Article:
An over-payment can also happen if the Carrier paid you at the wrong rate, for example if you should have been receiving $300.00 a week in lost wages but you were paid at a rate of $375.00 a week, you would have been paid $75.00 too much for every week that the carrier sent you a lost wage check. Some folks assume that if the carrier paid them at the wrong rate they don’t have to pay back the over-payment, unfortunately this is not the case.Writing a Check

If you don’t have an Award, the carrier may stop your check all together until the over-payment is satisfied. This can be a very difficult situation for injured workers, this is why I always tell injured workers to file their Claim for Benefits form and get under an Award to protect their benefits!

If you believe that they are not correct, contact your attorney immediately to get a print out of their payment history and to figure out if there was an actual over-payment.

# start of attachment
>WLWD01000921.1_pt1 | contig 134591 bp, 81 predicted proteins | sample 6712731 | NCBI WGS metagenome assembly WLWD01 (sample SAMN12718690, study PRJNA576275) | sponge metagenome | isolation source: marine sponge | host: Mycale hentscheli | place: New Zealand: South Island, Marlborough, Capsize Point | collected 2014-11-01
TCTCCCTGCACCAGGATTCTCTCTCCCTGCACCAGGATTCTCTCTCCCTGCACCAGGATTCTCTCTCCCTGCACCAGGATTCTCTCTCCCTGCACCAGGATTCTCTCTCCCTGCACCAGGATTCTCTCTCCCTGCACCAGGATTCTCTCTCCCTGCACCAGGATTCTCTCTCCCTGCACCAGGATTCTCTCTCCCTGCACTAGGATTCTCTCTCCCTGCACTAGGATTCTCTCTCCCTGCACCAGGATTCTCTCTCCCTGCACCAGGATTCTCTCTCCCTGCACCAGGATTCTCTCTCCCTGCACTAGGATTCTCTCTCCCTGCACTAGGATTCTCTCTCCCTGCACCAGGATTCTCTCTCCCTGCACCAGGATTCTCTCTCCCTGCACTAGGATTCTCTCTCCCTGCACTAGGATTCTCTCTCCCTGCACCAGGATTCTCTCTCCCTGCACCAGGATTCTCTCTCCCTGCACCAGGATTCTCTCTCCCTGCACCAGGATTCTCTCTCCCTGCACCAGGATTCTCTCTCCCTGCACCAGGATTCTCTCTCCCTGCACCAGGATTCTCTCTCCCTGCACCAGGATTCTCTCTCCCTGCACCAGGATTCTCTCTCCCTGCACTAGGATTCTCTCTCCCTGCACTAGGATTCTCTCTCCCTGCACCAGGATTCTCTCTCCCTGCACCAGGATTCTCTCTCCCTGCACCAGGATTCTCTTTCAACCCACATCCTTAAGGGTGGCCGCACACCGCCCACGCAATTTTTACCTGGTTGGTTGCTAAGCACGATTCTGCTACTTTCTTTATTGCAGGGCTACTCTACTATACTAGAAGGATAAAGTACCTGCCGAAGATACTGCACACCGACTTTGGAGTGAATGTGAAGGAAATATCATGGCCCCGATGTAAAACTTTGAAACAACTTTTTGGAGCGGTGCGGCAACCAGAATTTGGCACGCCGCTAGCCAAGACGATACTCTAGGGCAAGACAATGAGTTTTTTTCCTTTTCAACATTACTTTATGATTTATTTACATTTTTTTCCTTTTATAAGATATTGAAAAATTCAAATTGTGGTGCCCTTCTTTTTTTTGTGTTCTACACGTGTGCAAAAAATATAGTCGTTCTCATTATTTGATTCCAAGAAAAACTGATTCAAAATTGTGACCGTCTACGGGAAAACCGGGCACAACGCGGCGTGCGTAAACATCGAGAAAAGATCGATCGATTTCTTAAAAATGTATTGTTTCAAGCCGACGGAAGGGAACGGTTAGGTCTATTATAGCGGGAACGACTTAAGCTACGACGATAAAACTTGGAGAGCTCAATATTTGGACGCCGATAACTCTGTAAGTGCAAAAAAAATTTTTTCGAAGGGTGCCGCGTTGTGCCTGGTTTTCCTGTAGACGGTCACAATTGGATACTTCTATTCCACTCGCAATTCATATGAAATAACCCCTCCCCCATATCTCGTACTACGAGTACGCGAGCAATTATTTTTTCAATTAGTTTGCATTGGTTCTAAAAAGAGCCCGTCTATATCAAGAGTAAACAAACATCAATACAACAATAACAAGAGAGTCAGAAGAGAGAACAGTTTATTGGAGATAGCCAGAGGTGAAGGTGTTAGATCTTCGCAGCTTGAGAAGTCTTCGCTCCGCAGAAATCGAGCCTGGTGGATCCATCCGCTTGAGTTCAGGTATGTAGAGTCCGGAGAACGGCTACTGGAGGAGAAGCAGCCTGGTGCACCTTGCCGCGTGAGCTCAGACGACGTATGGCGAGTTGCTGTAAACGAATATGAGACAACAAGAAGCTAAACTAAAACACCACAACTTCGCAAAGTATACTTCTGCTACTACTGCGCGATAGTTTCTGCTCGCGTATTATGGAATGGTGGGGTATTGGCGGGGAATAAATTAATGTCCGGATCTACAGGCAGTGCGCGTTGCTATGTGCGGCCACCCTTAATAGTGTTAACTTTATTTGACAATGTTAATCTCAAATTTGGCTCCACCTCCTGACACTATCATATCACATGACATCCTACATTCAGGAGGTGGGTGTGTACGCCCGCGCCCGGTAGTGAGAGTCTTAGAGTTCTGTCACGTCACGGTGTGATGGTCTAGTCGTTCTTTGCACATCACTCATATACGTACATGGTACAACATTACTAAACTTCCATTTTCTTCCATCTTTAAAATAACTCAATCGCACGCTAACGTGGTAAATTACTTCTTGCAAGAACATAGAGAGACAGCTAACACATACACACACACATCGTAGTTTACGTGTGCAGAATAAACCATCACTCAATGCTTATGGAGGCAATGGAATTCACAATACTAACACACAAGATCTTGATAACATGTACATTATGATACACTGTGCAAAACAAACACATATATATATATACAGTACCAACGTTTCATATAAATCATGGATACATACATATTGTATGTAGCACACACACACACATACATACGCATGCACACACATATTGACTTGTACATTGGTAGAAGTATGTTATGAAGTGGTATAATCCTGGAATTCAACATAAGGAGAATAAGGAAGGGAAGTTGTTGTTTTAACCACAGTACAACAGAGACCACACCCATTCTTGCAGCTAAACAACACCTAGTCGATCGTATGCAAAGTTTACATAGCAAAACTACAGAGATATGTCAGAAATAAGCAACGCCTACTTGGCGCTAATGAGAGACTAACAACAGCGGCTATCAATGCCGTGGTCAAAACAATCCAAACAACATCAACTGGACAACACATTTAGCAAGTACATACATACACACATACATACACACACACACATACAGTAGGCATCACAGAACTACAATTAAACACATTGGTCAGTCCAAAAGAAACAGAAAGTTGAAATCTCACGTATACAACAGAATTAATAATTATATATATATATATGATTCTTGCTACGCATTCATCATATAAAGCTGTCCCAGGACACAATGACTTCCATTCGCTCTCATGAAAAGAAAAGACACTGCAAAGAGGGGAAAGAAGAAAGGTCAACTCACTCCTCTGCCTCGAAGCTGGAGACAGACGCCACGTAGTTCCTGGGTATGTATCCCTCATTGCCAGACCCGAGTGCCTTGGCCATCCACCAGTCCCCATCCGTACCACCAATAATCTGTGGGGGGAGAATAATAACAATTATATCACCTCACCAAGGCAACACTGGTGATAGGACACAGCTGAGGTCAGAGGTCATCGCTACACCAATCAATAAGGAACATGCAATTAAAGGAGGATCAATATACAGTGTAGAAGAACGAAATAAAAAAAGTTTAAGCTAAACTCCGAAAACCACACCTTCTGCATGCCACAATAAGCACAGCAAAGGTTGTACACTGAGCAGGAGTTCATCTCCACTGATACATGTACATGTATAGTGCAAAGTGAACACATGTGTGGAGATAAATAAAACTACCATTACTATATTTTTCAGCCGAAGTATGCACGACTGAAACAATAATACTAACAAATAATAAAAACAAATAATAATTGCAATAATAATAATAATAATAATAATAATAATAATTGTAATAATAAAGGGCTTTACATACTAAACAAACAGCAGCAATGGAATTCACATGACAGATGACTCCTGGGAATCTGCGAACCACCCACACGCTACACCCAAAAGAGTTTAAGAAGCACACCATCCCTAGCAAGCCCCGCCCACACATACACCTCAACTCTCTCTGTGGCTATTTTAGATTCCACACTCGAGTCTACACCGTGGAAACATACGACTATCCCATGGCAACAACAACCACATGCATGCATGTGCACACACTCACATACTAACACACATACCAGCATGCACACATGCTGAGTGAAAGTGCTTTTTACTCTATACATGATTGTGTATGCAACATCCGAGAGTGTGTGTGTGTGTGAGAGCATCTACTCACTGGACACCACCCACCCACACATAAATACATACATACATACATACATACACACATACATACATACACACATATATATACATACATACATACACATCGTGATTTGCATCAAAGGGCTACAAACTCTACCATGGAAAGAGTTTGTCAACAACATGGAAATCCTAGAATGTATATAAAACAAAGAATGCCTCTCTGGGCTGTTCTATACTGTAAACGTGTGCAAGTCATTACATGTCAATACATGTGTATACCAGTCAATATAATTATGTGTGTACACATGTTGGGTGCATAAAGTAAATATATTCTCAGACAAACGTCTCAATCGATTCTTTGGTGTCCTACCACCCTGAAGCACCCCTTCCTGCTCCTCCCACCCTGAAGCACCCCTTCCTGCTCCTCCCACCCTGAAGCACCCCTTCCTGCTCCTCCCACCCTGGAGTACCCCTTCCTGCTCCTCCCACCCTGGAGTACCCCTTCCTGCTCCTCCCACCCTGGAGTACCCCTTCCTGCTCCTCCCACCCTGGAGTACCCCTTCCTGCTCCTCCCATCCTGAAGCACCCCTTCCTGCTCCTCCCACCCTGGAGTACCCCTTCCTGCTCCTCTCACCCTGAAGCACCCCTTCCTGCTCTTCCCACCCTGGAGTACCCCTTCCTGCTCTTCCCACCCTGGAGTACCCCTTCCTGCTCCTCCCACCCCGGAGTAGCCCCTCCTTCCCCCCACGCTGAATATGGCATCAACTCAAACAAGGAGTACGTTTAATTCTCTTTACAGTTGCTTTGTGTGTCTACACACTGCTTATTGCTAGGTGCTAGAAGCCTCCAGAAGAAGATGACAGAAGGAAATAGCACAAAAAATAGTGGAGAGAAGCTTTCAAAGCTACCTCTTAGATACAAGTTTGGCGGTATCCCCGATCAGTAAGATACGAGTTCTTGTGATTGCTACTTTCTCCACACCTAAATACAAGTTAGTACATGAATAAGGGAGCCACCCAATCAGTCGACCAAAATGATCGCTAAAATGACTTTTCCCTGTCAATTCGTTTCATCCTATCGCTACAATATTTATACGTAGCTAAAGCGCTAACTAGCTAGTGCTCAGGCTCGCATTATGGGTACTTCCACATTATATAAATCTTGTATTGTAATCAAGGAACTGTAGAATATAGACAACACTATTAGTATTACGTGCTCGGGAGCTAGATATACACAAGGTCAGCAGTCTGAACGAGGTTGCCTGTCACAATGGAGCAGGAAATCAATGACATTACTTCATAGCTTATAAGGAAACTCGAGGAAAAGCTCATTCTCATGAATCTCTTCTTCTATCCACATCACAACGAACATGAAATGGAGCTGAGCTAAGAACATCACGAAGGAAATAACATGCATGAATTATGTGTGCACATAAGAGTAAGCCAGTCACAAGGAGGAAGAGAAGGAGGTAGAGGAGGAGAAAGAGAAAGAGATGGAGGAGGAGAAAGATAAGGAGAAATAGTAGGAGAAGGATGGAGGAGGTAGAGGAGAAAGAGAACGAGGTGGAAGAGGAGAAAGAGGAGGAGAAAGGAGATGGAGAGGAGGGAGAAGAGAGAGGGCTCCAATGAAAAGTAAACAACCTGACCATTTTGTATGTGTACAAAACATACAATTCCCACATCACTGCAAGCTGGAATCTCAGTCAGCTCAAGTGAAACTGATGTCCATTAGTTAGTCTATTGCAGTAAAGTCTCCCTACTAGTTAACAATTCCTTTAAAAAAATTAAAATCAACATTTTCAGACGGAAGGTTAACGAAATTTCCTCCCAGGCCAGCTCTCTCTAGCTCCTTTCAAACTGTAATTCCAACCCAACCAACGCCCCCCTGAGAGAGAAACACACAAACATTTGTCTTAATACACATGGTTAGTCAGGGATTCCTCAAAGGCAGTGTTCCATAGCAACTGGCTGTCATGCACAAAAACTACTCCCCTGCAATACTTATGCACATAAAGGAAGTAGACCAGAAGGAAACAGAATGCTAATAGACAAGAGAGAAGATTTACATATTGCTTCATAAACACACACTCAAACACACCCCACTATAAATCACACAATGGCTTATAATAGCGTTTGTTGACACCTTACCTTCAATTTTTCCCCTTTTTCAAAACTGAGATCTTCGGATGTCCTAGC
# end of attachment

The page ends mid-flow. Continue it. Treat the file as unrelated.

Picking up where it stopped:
If you would like more information on the Virginia Workers’ Compensation system, order my book, “The Ultimate Guide to Workers’ Compensation in Virginia” by clicking this link, or call our office today (804) 755-7755.

~Author

Michele Lewane, Esq.

Why IWLF does not do appeals cases when we didn’t handle the original hearing

June 5, 2015 by · Comments Off
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Injured workers sometimes call me office after they have: 1) been a hearing on their own and have been denied benefits by the Virginia Workers Compensation Commission or 2) been to a hearing with another attorney and lost and they want to know if we will take their case on appeal.

The truth is, we do not takes cases on appeal because if the injured worker (or their attorney) has filed all the evidence and the Commission still does not believe they are Cartoon Judgeentitled to benefits, then under Virginia law, they probably are not( or their attorney would appeal the matter himself). If the injured worker or attorney did NOT file all of the necessary documentation prior to going to a hearing, it is TOO LATE. I cannot take your case and submit new evidence and the Commission will only re-review the information that was presented at the first hearing making the chances of a successful appeal very slim. The appeal is only if the Deputy Commissioner applied the wrong case law in your case. If I handled the initial hearing, I definitely appeal cases when I believe the law has been incorrectly applied.